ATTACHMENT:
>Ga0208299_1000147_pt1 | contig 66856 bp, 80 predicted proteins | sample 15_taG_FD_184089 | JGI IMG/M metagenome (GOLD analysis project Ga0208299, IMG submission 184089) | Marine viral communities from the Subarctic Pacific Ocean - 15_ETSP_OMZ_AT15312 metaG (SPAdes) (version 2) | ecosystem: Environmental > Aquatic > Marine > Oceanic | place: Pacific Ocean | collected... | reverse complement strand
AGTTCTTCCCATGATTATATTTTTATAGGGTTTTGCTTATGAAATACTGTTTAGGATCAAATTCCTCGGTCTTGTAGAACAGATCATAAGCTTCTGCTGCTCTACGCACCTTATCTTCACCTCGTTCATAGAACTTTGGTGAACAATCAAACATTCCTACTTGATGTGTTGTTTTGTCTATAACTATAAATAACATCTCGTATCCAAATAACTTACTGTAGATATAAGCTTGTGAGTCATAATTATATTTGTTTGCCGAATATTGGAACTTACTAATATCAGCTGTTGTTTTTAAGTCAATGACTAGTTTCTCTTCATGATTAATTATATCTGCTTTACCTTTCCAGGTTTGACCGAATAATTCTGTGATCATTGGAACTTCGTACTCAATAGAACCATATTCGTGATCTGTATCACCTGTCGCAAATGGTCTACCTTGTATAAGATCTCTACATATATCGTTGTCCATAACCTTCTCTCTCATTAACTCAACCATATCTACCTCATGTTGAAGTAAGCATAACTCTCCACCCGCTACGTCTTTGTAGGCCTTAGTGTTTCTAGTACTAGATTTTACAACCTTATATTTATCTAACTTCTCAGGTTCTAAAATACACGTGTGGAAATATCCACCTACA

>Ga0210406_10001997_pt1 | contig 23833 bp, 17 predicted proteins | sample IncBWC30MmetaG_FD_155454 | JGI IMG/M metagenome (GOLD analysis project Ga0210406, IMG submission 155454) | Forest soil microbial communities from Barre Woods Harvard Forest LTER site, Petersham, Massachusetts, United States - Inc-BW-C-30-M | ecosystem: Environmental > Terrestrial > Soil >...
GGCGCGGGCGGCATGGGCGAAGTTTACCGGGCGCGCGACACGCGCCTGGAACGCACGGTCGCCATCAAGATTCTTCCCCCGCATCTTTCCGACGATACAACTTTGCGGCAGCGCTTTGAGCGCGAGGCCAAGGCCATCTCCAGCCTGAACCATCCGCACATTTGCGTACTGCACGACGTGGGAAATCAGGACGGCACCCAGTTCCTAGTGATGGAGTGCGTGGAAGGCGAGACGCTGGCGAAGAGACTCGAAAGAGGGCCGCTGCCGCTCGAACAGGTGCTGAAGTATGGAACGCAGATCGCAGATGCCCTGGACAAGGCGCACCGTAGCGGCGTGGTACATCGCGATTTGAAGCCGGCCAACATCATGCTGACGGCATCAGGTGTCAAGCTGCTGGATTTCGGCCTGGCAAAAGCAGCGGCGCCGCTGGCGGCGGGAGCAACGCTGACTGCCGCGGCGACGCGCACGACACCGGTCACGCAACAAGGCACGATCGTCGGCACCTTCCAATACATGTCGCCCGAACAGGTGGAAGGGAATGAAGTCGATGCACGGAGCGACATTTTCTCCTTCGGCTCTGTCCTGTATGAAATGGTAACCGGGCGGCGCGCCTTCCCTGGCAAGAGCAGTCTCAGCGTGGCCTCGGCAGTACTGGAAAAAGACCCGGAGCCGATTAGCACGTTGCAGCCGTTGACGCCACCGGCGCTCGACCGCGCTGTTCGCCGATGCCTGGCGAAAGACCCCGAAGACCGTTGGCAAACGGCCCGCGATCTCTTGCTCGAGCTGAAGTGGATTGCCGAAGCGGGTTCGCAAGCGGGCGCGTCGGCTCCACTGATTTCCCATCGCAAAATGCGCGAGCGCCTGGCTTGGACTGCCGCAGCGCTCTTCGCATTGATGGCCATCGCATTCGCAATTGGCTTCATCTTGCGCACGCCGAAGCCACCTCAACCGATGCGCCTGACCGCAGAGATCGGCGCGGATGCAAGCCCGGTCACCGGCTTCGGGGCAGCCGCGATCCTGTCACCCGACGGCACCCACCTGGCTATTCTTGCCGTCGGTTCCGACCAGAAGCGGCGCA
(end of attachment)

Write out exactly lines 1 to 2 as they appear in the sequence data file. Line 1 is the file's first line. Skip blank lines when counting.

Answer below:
>Ga0208299_1000147_pt1 | contig 66856 bp, 80 predicted proteins | sample 15_taG_FD_184089 | JGI IMG/M metagenome (GOLD analysis project Ga0208299, IMG submission 184089) | Marine viral communities from the Subarctic Pacific Ocean - 15_ETSP_OMZ_AT15312 metaG (SPAdes) (version 2) | ecosystem: Environmental > Aquatic > Marine > Oceanic | place: Pacific Ocean | collected... | reverse complement strand
AGTTCTTCCCATGATTATATTTTTATAGGGTTTTGCTTATGAAATACTGTTTAGGATCAAATTCCTCGGTCTTGTAGAACAGATCATAAGCTTCTGCTGCTCTACGCACCTTATCTTCACCTCGTTCATAGAACTTTGGTGAACAATCAAACATTCCTACTTGATGTGTTGTTTTGTCTATAACTATAAATAACATCTCGTATCCAAATAACTTACTGTAGATATAAGCTTGTGAGTCATAATTATATTTGTTTGCCGAATATTGGAACTTACTAATATCAGCTGTTGTTTTTAAGTCAATGACTAGTTTCTCTTCATGATTAATTATATCTGCTTTACCTTTCCAGGTTTGACCGAATAATTCTGTGATCATTGGAACTTCGTACTCAATAGAACCATATTCGTGATCTGTATCACCTGTCGCAAATGGTCTACCTTGTATAAGATCTCTACATATATCGTTGTCCATAACCTTCTCTCTCATTAACTCAACCATATCTACCTCATGTTGAAGTAAGCATAACTCTCCACCCGCTACGTCTTTGTAGGCCTTAGTGTTTCTAGTACTAGATTTTACAACCTTATATTTATCTAACTTCTCAGGTTCTAAAATACACGTGTGGAAATATCCACCTACA